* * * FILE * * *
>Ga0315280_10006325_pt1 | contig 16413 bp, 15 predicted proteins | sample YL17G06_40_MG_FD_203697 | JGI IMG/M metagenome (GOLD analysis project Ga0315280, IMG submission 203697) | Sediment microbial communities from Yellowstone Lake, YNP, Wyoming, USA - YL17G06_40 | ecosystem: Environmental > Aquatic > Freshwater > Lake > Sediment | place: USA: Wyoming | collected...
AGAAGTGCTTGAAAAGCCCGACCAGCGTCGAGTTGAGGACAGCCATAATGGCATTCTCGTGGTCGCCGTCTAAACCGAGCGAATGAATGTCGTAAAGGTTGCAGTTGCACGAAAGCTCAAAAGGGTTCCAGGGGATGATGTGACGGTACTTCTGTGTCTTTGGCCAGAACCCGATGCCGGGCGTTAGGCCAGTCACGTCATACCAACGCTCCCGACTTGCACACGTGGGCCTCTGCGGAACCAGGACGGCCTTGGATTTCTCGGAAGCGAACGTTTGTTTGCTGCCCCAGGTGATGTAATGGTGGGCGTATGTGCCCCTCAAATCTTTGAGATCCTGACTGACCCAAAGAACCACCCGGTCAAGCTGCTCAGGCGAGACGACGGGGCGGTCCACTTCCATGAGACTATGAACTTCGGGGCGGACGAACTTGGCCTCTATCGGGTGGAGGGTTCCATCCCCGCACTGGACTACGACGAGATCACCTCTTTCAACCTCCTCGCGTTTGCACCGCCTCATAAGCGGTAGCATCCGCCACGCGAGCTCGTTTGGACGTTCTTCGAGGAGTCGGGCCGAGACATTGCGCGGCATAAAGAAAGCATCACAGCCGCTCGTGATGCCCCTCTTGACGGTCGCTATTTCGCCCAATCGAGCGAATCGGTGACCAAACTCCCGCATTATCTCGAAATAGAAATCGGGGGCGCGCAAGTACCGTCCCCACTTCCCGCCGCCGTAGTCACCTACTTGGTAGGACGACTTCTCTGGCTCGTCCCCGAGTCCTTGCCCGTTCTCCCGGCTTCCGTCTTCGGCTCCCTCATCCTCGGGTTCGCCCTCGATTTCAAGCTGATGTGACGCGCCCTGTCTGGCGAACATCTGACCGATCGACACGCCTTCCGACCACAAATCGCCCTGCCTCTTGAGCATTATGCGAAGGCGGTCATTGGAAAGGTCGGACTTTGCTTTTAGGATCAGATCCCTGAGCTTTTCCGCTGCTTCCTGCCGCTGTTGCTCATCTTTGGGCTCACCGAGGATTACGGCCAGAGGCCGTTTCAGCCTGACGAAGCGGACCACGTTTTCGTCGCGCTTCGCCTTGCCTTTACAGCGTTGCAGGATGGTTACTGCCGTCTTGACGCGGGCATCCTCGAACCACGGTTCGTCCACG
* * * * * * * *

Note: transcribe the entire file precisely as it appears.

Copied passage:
>Ga0315280_10006325_pt1 | contig 16413 bp, 15 predicted proteins | sample YL17G06_40_MG_FD_203697 | JGI IMG/M metagenome (GOLD analysis project Ga0315280, IMG submission 203697) | Sediment microbial communities from Yellowstone Lake, YNP, Wyoming, USA - YL17G06_40 | ecosystem: Environmental > Aquatic > Freshwater > Lake > Sediment | place: USA: Wyoming | collected...
AGAAGTGCTTGAAAAGCCCGACCAGCGTCGAGTTGAGGACAGCCATAATGGCATTCTCGTGGTCGCCGTCTAAACCGAGCGAATGAATGTCGTAAAGGTTGCAGTTGCACGAAAGCTCAAAAGGGTTCCAGGGGATGATGTGACGGTACTTCTGTGTCTTTGGCCAGAACCCGATGCCGGGCGTTAGGCCAGTCACGTCATACCAACGCTCCCGACTTGCACACGTGGGCCTCTGCGGAACCAGGACGGCCTTGGATTTCTCGGAAGCGAACGTTTGTTTGCTGCCCCAGGTGATGTAATGGTGGGCGTATGTGCCCCTCAAATCTTTGAGATCCTGACTGACCCAAAGAACCACCCGGTCAAGCTGCTCAGGCGAGACGACGGGGCGGTCCACTTCCATGAGACTATGAACTTCGGGGCGGACGAACTTGGCCTCTATCGGGTGGAGGGTTCCATCCCCGCACTGGACTACGACGAGATCACCTCTTTCAACCTCCTCGCGTTTGCACCGCCTCATAAGCGGTAGCATCCGCCACGCGAGCTCGTTTGGACGTTCTTCGAGGAGTCGGGCCGAGACATTGCGCGGCATAAAGAAAGCATCACAGCCGCTCGTGATGCCCCTCTTGACGGTCGCTATTTCGCCCAATCGAGCGAATCGGTGACCAAACTCCCGCATTATCTCGAAATAGAAATCGGGGGCGCGCAAGTACCGTCCCCACTTCCCGCCGCCGTAGTCACCTACTTGGTAGGACGACTTCTCTGGCTCGTCCCCGAGTCCTTGCCCGTTCTCCCGGCTTCCGTCTTCGGCTCCCTCATCCTCGGGTTCGCCCTCGATTTCAAGCTGATGTGACGCGCCCTGTCTGGCGAACATCTGACCGATCGACACGCCTTCCGACCACAAATCGCCCTGCCTCTTGAGCATTATGCGAAGGCGGTCATTGGAAAGGTCGGACTTTGCTTTTAGGATCAGATCCCTGAGCTTTTCCGCTGCTTCCTGCCGCTGTTGCTCATCTTTGGGCTCACCGAGGATTACGGCCAGAGGCCGTTTCAGCCTGACGAAGCGGACCACGTTTTCGTCGCGCTTCGCCTTGCCTTTACAGCGTTGCAGGATGGTTACTGCCGTCTTGACGCGGGCATCCTCGAACCACGGTTCGTCCACG